What does it feel like to conduct an orchestra? “You are the musical guide for the players and the audience. I work mainly on my own, trying to understand what, why, how the composer wants their music to be performed. It’s like being a detective in a way”, Chloé tells me. Her approach involves immersing herself in the historical context of the piece in an attempt to understand the sound world, it’s textures and history. “I also analyse the score, zooming in on its structure, tonality and other details.”
She explains how there cannot be any doubt involved when she’s on the podium. “You have to guide everyone towards your vision. When you eventually work with the orchestra, you get to express what’s been in your mind for weeks. It is a powerful feeling of sharing and achievement.”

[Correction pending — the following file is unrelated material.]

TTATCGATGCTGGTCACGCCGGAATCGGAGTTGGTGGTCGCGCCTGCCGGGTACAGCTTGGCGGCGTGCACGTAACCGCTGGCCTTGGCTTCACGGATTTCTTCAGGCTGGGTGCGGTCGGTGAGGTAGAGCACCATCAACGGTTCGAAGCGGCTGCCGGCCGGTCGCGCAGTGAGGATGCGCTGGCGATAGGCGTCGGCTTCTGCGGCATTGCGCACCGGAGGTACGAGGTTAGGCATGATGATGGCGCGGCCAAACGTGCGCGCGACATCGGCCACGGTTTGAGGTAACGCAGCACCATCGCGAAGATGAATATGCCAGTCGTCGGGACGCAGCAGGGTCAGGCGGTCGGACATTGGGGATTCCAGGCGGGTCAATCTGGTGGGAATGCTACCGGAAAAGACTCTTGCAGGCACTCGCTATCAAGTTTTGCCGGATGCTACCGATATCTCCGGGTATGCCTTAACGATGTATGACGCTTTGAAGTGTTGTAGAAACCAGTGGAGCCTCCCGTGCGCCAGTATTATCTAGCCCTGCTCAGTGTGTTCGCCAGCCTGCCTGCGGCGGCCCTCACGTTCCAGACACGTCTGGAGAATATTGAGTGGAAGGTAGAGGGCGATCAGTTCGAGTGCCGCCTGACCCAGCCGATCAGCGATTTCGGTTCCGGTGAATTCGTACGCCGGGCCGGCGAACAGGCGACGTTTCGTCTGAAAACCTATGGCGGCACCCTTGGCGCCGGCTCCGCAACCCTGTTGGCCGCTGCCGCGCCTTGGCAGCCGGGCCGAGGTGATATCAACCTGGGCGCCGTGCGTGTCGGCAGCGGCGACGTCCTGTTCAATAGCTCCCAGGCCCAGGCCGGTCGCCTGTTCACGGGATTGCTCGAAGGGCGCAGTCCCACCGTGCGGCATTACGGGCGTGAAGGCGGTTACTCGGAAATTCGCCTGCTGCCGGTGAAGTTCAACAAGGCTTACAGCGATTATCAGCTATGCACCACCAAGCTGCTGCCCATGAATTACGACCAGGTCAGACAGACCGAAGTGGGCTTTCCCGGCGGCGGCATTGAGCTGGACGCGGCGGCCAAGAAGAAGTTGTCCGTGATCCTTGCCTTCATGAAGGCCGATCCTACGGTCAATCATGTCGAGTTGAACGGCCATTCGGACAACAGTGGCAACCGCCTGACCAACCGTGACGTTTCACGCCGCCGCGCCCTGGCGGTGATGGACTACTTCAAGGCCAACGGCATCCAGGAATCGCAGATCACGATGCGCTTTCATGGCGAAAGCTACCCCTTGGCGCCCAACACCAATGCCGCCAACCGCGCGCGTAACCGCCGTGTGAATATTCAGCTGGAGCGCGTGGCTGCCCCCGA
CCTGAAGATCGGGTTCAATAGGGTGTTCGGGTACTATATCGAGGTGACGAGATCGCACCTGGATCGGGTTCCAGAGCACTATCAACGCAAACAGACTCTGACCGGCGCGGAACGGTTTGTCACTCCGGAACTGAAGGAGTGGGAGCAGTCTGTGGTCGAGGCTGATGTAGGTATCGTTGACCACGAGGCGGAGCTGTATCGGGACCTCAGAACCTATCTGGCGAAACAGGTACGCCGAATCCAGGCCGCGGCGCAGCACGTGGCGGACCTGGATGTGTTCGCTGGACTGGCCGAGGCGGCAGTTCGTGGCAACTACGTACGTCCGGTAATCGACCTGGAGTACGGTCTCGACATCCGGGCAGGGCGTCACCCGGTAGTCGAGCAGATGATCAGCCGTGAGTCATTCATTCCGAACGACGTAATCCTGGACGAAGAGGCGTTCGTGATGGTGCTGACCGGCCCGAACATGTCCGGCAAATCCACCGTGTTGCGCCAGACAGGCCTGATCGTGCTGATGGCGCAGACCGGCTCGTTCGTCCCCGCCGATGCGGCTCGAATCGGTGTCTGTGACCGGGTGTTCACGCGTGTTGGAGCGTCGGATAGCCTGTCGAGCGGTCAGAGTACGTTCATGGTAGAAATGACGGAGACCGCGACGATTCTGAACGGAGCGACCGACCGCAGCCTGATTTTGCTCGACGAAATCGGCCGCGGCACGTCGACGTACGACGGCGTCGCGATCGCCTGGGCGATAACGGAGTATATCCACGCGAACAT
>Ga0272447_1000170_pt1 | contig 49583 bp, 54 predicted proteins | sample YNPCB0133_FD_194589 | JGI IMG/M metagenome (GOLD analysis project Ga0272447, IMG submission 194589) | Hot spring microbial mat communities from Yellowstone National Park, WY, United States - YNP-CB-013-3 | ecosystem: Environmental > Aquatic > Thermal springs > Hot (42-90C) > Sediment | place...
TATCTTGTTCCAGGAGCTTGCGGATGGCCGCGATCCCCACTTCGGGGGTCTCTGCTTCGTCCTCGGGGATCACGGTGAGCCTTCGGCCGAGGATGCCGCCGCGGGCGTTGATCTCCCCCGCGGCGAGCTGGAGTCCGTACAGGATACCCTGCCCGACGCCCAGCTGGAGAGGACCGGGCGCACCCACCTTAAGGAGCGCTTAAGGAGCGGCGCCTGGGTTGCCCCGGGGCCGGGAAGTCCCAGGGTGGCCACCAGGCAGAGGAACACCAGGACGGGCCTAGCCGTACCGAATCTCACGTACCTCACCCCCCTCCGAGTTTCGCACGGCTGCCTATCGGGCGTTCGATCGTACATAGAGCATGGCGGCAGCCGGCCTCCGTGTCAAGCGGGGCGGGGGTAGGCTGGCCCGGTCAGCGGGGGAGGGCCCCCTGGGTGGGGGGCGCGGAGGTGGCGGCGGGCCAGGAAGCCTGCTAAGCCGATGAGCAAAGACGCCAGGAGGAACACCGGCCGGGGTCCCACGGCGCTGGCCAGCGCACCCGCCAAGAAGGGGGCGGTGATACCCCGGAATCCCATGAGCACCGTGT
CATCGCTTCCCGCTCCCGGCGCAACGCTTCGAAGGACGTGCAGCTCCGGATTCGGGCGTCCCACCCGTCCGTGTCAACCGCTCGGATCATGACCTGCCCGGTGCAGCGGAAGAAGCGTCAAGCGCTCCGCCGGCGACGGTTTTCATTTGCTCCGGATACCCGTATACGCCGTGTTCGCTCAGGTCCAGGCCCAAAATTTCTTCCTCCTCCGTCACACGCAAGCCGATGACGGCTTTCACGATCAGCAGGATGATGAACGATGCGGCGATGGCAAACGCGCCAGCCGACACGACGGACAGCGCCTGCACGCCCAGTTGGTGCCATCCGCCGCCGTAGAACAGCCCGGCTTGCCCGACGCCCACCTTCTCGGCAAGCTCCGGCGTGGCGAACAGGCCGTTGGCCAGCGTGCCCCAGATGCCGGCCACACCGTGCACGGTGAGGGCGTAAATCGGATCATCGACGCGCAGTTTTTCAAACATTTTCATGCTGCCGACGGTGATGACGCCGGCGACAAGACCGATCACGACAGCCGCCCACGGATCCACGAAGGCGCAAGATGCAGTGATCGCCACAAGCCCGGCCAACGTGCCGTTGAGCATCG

At the end of the concert, the audience were asked to listen to two excerpts and vote on the piece of music they think should be in the next concert. “Through shaping the programme together, we keep the connection with the audience”, Chloé explains.
She expresses her hope that people leave feeling inspired. “You open the doors of the concert hall and embark on a story. Either there is a feeling of energy, joy and exuberance, or, if the piece is heavier, a feeling of reflection where you go home and think about what you experienced.” Keep an eye out for Arch Sinfonia’s next one-hour concert, where you’ll get to hear what we voted for last time.